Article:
In the good old days of January 2020, fiscal conservatives and libertarians were clutching their pearls over the return to unsustainable trillion-dollar federal deficits. The penny-pinchers, the tightwads, the cheapskates, and the cheeseparers were handwringing about the bipartisan abuse of the public purse. Today, armchair accountants could only dream of Washington recording a $1.1 trillion budget gap as the elevator doors from The Shining’s Overlook Hotel have unleashed a flood of red ink. In the future, when Americans receive a tax bill to cover the cost of this emergency spending, the IRS will have a message in each letter, “Here’s Johnny!”
Red Is the New Black
The federal government was already on a dreadful fiscal trajectory before the Coronavirus pandemic prompted Washington to scream, “Damn the torpedoes, full speed ahead!” The Treasury Department revealed before the Easter weekend that the budget deficit ballooned 8% in the first half of the 2020 fiscal year, topping $743 billion. This was the largest budget shortfall for the October-March period since 2012.
According to the Committee for a Responsible Federal Budget (CRFB), Washington’s arrears will hit $3.8 trillion this year, four times larger than the $984 billion shortfall posted last fiscal year. The non-partisan group, which advocates for lower deficits, warns that the expanding red ink will force the national debt to surpass the size of the entire U.S. economy. And these are the best-case scenario numbers!
The CRFB said in a statement:
“These projections almost certainly underestimate deficits, since they assume no further legislation is enacted to address the crisis and that policymakers stick to current law when it comes to other tax and spending policies. The projections also assume the economy experiences a strong recovery in 2021 and fully returns to its pre-crisis trajectory by 2025. Assuming a slower and weaker recovery (but no changes in the law), we estimate debt would grow to 117 percent of GDP by 2025.”
The figure is comparable to Goldman Sachs’ recent forecast that predicted a $3.6 trillion gap, which did not consider additional expenditures being discussed between Republicans and Democrats. The Wall Street titan also warned that the economic downturn would be four times worse than the financial crisis more than a decade ago. Though, in an apparent attempt to lift our spirits, the bank anticipates an “unprecedented recovery” in the second half of this year.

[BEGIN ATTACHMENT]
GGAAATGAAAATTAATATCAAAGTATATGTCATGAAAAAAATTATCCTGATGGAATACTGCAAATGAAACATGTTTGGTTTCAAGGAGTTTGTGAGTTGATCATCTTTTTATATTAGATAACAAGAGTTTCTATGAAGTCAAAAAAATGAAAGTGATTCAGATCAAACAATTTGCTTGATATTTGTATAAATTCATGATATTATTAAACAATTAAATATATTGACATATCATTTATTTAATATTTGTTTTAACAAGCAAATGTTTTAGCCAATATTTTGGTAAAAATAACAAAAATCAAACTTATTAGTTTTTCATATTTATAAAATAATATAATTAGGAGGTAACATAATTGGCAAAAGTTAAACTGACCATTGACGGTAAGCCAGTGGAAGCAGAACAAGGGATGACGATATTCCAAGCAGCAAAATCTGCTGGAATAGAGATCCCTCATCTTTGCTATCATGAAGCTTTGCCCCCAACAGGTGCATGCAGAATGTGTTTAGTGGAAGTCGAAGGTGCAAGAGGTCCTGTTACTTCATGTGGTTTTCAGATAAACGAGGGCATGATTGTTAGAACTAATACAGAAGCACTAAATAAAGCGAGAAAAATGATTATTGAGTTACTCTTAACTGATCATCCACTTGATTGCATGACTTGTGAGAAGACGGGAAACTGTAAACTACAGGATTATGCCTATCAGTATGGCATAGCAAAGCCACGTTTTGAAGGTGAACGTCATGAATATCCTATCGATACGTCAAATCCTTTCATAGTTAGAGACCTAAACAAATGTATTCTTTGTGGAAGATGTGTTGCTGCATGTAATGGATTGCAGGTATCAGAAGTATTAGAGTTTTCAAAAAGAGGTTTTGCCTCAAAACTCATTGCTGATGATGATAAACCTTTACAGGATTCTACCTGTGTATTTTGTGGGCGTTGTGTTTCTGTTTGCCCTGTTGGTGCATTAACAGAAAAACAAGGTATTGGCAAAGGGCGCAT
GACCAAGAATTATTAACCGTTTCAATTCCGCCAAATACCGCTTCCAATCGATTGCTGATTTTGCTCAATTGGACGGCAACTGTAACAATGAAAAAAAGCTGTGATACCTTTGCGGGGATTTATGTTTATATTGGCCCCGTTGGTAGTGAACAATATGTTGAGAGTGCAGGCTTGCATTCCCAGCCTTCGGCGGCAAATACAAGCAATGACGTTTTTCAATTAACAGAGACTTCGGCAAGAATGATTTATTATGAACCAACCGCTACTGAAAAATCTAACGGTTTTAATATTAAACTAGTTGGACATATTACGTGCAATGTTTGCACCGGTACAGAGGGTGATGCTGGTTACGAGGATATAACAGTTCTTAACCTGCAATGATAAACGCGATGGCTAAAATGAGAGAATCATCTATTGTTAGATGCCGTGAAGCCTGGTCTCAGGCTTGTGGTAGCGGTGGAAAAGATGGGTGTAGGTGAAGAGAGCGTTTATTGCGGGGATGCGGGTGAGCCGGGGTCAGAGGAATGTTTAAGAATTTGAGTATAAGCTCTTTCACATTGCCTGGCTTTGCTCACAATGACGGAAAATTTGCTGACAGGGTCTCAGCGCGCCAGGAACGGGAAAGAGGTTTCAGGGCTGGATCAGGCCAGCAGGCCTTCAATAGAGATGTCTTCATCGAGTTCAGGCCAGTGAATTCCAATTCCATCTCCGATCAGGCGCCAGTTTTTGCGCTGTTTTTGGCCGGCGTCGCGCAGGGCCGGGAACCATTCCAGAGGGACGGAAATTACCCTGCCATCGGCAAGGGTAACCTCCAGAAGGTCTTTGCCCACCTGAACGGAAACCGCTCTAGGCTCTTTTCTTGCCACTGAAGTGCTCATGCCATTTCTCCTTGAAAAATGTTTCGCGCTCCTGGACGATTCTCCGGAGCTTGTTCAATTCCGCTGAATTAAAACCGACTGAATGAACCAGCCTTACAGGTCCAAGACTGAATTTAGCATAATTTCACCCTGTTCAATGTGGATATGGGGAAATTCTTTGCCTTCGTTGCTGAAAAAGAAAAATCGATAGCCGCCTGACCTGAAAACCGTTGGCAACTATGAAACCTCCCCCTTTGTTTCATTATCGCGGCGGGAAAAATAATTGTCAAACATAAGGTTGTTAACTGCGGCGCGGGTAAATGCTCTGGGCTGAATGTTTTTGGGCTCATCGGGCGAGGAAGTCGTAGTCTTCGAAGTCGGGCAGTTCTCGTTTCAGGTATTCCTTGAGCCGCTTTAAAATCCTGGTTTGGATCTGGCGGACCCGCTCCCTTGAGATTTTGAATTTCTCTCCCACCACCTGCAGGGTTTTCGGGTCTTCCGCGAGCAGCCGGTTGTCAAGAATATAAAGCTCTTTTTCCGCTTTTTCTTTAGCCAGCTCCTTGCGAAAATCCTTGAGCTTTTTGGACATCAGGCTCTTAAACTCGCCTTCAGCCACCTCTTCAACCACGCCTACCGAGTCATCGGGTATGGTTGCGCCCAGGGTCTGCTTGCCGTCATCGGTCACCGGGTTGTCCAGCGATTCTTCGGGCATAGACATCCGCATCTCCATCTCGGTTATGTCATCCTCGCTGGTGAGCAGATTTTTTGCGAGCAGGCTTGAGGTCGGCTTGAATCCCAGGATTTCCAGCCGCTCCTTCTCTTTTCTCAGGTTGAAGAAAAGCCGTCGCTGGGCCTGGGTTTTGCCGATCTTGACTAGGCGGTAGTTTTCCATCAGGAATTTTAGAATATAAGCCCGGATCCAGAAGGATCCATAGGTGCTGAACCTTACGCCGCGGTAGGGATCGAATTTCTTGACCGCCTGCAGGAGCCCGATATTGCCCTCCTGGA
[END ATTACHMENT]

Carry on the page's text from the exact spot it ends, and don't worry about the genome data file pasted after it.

Either way, the projections will exceed former President Barack Obama’s record $1.4 trillion deficit in 2009 and former President Franklin Delano Roosevelt’s obscene budget holes.
Going to War
The White House is exploring a number of tools to help raise cash to cover the unprecedented levels of spending. One idea floating around is a Corona Bond, a Coronavirus-related Treasury bond to pay for relief efforts. Larry Kudlow, President Donald Trump’s chief economic adviser, confirmed to reporters that “we’re just looking at it,” though he expressed support for the proposal in a CNBC interview:
“This is a time, it seems to me, to sell bonds in order to raise money for the war effort. In this case, the pandemic effort. In this case, the effort to keep families and individuals in businesses afloat. This would be a long-term investment into the future of American health, safety and the economy. From my standpoint, technical considerations aside, I think the concept is exactly right.”
Former Federal Reserve Chair Janet Yellen agrees, telling the business news network that “a war bond is an appropriate approach” to finance these enormous deficits.
There is further speculation that long-term Treasurys are back on the table. Earlier this year, Treasury Secretary Steven Mnuchin announced that the U.S. government would be issuing 20-year notes instead of following the path of several other countries and selling 50- and 100-year bonds. Of course, this was before the Coronapocalypse, so the options could be deliberated again. Could a century bond be in America’s immediate future?
In the meantime, Mnuchin will most likely increase auction sizes of the current inventory of Treasury maturities and get bailed out by the financial markets. In a yield-starved environment, it is anyone’s guess if it would be enough to cover the tab. With so many other governments around the world set to flood the bond market with bills and notes, investors might not have a ravenous appetite for a buffet of debt.
Party of All
The U.S. can take solace in the fact that every country affected by the Coronavirus is enduring the same pecuniary hardships. Canada’s budget deficit is projected to hit $180 billion, the United Kingdom is bracing for a $240 billion shortfall, and Australia and France’s gaps will surge to 8% of gross domestic product. So, America is not alone. That does not make the pill any easier to swallow unless that capsule numbs the torment. It turns out that spending money you do not have and shutting down the nation has economic consequences, and it proves your grandmother’s advice: Save for a rainy day!
Read more from Andrew Moran.
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